What do you do when you know what you’ll be doing for a hobby for the next 18 months?
This past week I finally got my copy of Waterdeep: Dungeon of the Mad Mage, the sequel to Dragon Heist, which I’m currently running. It is a heavy book outlining over a dozen dungeon levels, enough to take the PC’s from 5th to 20th level, at the rate of about one level per, well, level of the dungeon.
So if you take roughly 16 levels and you can finish one level every two gaming sessions and you game twice a month, then you’re looking at 16 months of gaming. And for my group, that’s being generous in terms of both the frequency of gaming and their pace in a dungeon. It’s much more likely that we are looking at two years’ worth of gaming.
So what do I do with that? It sounds weird, but hobbies are anti-work–effort you expend to sort of undo the damage that work and life and everything else does to you. It’s “re-creation,” creative work that puts you back together. Or at least that’s how it is supposed to be. When the creative aspect has been outlined that far in advance, you’re left with whole chunks of your landscape now already claimed.
There are, of course, several answers to this problem. I can take some of the time and energy and work at improving my gaming area. That includes some organizing, throwing things away, cleaning things up, etc. I already started this (see earlier posts) but there’s always room for improvement.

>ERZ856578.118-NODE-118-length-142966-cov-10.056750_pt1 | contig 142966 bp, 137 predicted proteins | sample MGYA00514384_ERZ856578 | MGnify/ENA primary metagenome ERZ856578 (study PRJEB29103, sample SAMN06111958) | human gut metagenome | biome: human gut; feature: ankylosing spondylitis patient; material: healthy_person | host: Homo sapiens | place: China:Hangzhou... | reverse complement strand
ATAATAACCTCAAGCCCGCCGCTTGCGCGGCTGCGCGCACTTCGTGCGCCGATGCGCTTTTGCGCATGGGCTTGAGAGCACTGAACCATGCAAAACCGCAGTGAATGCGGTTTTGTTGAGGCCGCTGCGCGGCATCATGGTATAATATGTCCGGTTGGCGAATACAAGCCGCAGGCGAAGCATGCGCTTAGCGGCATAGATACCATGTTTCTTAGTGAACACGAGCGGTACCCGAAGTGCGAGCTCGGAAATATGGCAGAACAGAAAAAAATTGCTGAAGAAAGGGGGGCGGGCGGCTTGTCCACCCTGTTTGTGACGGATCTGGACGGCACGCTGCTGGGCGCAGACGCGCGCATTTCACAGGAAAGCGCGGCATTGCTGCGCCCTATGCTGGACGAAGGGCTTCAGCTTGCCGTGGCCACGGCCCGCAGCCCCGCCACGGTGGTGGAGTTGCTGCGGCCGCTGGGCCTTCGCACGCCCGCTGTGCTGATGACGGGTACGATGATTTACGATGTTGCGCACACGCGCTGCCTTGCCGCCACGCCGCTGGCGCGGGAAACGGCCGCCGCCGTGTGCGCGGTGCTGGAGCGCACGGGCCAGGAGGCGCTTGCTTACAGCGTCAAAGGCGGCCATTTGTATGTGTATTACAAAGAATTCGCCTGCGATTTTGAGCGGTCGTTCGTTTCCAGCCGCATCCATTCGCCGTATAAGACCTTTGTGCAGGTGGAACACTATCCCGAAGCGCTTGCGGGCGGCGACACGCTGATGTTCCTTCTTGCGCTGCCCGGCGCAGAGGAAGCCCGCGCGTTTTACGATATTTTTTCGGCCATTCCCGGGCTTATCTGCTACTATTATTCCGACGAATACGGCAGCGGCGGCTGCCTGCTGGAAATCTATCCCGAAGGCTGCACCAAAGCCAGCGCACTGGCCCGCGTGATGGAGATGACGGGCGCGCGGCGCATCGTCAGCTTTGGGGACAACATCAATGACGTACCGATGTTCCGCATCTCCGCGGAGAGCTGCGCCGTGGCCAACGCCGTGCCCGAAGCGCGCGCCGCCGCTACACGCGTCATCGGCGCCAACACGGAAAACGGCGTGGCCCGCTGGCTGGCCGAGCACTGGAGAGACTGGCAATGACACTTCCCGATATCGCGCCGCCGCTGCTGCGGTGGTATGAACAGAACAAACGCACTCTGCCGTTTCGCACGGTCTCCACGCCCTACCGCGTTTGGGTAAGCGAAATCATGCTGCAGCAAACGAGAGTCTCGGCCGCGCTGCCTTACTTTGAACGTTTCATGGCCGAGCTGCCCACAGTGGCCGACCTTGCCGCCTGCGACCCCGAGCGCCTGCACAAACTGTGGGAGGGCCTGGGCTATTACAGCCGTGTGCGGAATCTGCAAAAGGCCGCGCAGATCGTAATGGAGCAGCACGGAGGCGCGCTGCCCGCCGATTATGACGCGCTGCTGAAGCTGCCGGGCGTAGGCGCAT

There is also painting miniatures. I’ve gotten so far away from that part of the hobby and am now trying to get back into it. Not having to scramble for game ideas frees me up on my days off to sit quietly at a desk and get some of the several hundred miniatures I have lying around painted and into a drawer.
And finally, the 3D printer is on its way, purchased under a “lightning sale” this week. I have to wait until Christmas to get it going, but there is a steep learning curve about these things, and I’m looking forward to climbing it.
There is always the opportunity to use the next two years to plan out whatever follows The Dungeon of the Mad Mage. In theory, if we make it to the end the PC’s will be at 20th level and ready to be “retired.” We could start a new D&D game at that point, or do something totally different.
Comments always welcome, and thanks for reading.